Dizziness is a broad term used for several conditions. Vertigo is just one specific type of dizziness, usually caused by problems with the inner ear. You can feel dizzy without having vertigo symptoms. Dizziness can be defined as feelings of light-headedness or unsteadiness. Patients often feel dizzy before they faint. This can be secondary to a strong emotion, standing for a long time, or standing up too quickly from a sitting position. Dizziness and fainting are very common and, in most cases, not serious. However, if your symptoms are prolonged, then you should get in touch with your doctor to discuss further. Other conditions can also make patients feel dizzy, for example, abnormal rhythm of your heart, thyroid gland problems, side effects of some medications, and problems within the brain etc.

Benign paroxysmal positional vertigo (BPPV) is the most common cause of dizziness. It is a type of giddiness induced by certain positions of the head. It is thought to be caused by tiny fragments (debris) of calcium carbonate in the posterior semi-circular canal, derived from the inner ear structure called the utricle. The Epley Manoeuvre can help to move the crystals back to the utricle, to cure the problem. The maneuver requires moving the head at certain angles to be effective.

The Dizzyclear pillow is a wedge pillow made from polyurethan foam. It has been specially designed to provide the correct angle for the head to perform the Epley manoeuvre at home, the clinic, or the office. The pillow has been used for the treatment of BPPV by specialists and patients alike. The pillow may also help patients suffering from heartburn, backpain, and swollen ankles.

In most patients, the underlying cause of dizziness lies in the inner ear (the labyrinth). Hence, most treatments available are aimed at the inner ear, including medications and the vestibular rehabilitation programme.

Although some symptoms of BPPV are similar to stroke symptoms, BPPV is not an early sign of stroke. A careful review of the patient’s history and an examination will help in correctly diagnosing this condition. A simple manoeuvre can help to alleviate the symptoms.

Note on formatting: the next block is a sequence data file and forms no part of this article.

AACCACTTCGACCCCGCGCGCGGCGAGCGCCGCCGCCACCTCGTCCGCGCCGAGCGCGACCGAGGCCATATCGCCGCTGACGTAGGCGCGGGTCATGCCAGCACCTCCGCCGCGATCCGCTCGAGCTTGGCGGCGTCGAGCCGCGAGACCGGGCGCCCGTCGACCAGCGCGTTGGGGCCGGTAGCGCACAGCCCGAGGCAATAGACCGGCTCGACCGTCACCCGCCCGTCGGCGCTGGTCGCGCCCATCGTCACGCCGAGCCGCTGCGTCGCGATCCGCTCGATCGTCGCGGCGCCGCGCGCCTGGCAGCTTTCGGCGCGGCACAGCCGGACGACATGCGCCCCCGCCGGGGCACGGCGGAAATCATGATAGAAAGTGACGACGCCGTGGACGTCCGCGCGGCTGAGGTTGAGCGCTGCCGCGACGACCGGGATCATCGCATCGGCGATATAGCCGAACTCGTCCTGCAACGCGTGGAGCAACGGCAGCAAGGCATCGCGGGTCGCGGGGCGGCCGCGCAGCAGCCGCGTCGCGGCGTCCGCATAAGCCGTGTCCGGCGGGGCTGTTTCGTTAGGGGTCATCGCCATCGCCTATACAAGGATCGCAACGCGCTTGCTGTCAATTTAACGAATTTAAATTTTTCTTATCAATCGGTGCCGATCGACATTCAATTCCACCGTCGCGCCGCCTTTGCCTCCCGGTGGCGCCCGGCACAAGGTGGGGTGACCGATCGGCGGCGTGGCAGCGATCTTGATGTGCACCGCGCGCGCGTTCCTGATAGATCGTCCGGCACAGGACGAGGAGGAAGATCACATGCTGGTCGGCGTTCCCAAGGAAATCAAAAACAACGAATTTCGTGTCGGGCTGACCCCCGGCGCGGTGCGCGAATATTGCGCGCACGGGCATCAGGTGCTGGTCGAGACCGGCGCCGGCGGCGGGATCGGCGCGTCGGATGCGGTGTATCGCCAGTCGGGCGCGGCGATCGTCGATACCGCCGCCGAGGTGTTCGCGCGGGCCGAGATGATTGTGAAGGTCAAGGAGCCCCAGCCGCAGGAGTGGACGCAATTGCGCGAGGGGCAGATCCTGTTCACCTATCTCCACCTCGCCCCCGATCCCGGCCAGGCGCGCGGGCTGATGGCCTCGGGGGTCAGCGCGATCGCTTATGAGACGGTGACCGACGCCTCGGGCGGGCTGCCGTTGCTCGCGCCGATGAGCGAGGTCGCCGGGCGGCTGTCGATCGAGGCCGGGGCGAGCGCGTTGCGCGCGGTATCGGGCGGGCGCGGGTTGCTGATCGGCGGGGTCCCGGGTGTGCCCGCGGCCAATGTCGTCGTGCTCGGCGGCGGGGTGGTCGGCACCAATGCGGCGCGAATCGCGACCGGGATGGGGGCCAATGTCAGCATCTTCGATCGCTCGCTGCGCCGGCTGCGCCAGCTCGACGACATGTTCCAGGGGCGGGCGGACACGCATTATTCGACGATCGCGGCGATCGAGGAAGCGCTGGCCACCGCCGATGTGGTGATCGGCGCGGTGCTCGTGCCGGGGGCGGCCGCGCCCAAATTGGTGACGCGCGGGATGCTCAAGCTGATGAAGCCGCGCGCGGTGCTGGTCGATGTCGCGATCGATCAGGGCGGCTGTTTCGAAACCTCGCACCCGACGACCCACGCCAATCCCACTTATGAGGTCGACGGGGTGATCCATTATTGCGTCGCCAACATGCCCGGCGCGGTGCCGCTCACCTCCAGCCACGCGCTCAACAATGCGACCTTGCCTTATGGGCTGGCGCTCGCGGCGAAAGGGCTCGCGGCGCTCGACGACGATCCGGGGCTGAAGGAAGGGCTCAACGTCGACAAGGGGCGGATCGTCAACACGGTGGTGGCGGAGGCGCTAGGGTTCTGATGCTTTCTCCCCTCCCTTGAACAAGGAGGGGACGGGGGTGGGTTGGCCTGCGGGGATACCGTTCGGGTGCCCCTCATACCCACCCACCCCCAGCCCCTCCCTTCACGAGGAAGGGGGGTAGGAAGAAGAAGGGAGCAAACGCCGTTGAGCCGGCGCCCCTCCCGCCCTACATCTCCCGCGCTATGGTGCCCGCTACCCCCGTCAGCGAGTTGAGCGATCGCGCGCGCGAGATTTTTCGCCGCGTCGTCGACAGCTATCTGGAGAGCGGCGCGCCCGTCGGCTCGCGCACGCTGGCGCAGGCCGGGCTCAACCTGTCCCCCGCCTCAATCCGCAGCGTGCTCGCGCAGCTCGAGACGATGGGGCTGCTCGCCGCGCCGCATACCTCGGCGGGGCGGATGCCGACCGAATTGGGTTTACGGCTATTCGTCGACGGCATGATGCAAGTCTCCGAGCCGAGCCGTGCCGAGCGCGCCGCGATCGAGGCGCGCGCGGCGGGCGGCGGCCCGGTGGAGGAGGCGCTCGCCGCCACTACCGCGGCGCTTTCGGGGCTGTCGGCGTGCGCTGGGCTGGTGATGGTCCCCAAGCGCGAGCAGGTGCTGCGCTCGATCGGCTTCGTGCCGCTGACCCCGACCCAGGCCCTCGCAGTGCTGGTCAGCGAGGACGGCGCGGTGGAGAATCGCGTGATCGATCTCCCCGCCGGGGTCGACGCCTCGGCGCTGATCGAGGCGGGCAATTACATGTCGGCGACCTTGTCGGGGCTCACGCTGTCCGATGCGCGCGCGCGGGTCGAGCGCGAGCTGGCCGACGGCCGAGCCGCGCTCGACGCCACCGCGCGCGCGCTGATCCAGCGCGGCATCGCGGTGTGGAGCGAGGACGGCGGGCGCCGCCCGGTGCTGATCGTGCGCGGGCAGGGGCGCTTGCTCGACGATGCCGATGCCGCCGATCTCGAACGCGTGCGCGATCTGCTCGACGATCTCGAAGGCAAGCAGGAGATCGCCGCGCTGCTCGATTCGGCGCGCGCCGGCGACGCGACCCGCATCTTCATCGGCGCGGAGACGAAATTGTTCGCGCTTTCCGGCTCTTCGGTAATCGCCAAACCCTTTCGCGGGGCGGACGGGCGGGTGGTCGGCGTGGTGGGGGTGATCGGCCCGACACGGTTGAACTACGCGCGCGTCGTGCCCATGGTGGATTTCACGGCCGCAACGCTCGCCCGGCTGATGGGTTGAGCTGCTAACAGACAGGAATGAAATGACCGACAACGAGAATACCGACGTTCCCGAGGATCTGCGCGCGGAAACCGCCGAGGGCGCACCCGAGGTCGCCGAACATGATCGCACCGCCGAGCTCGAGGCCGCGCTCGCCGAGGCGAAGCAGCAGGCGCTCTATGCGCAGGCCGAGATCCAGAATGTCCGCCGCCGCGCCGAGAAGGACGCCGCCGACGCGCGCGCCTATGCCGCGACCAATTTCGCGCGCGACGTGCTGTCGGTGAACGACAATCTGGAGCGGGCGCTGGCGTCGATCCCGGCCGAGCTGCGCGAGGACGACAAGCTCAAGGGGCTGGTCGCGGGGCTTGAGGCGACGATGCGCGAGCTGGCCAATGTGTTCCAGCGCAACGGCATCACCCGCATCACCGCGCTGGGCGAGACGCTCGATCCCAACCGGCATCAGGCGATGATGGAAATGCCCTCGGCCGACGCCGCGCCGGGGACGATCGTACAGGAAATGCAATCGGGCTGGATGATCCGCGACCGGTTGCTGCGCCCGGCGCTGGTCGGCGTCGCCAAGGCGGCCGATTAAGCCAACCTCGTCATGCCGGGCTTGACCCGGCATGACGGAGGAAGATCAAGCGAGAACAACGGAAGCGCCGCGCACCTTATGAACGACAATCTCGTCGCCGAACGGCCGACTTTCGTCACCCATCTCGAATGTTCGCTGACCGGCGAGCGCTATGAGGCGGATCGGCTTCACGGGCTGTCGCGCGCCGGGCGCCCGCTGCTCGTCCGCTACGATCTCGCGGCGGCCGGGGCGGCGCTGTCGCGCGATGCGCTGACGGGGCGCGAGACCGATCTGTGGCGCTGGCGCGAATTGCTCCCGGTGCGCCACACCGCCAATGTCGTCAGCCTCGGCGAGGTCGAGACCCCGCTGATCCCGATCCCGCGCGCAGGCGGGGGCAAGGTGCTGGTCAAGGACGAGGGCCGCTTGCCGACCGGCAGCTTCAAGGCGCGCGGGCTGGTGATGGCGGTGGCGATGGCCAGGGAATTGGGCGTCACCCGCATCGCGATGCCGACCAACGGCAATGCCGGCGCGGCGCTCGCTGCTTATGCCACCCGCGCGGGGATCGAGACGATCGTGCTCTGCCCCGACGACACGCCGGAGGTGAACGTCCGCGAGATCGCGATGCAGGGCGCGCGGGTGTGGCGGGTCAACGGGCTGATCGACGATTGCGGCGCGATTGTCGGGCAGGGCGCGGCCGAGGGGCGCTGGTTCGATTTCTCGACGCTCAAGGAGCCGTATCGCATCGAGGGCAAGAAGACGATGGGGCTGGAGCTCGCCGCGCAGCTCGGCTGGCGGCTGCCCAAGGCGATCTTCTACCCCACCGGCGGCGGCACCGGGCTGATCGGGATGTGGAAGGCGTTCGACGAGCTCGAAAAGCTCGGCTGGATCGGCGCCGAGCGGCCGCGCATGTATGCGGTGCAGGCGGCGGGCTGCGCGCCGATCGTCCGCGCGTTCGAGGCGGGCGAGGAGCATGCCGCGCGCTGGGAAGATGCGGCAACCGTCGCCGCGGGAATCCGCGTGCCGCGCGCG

Most people can do home exercises in the comfort of their own home, on the bed or on the floor. However, it may be useful if a friend or relative can assist with some exercises, especially during the early part of the treatment.

Inactivity will not help you to get better. The brain needs to be exposed to mismatching signals coming from two ears to help in compensation. Try and perform daily chores and participate in various exercises for dizziness. Do not suffer in silence – dizziness is extremely common. Try and talk to your GP to get early help

If the symptoms are bad, then you need to stop driving. If the symptoms are well controlled and you remain symptom-free, you can start driving again. In the UK, you can contact the DVLA for further advice. You may also contact your GP to discuss in more detail. Drivers with a group 2 licence for large goods vehicle and passenger-carrying vehicles need to be symptom-free for the duration of the journey in order to be eligible for driving.

About 20 years ago, there used to be little in the way of treatment available for dizziness. Most patients used to get tablets for vertigo. However, in present day, there are various methods available to treat dizziness successfully. Due to the recent advances in brain scan equipment, specialists can help diagnose several causes of dizziness. Nowadays, most people with dizziness get successful treatment. The Dizzyclear Pillow can help in the treatment of chronic dizziness through a series of exercises.

Yes, dizziness with a spinning sensation (BPPV) can develop along with other medical conditions such as stroke, Meniere’s disease, hypertension, head injury, epilepsy, or following meningitis. Most patients can improve their dizziness with treatments at home, however we recommend discussing with a GP first.

Yes, BPPV can reoccur in up to 30% of patients. Most people can self-treat at home with the Epley’s Manoeuvre, and/or Brant Daroff home exercises.

Yes, it is possible that you are suffering from BPPV and may benefit from the home Epley Manoeuvre. During the last three months of pregnancy, a lot of women also develop low blood pressure while lying down due to the womb pressure on the blood flow to the heart (supine hypotension syndrome). This may also lead to dizziness. Lying on the left side may help to relieve these symptoms. This condition usually disappears when pregnancy is over.

It depends upon the type of dizziness. There is no scientific evidence to suggest that BPPV runs in families. However, Meniere’s disease does have a genetic link.

Yes, it is likely that you are suffering from BPPV. This injury may have been a trigger for the crystals to move in the inner ear. It is common for people to develop symptoms weeks or months after the injury. The injury can be in the head and neck region, however, could also be elsewhere, such as the ankle or foot region.

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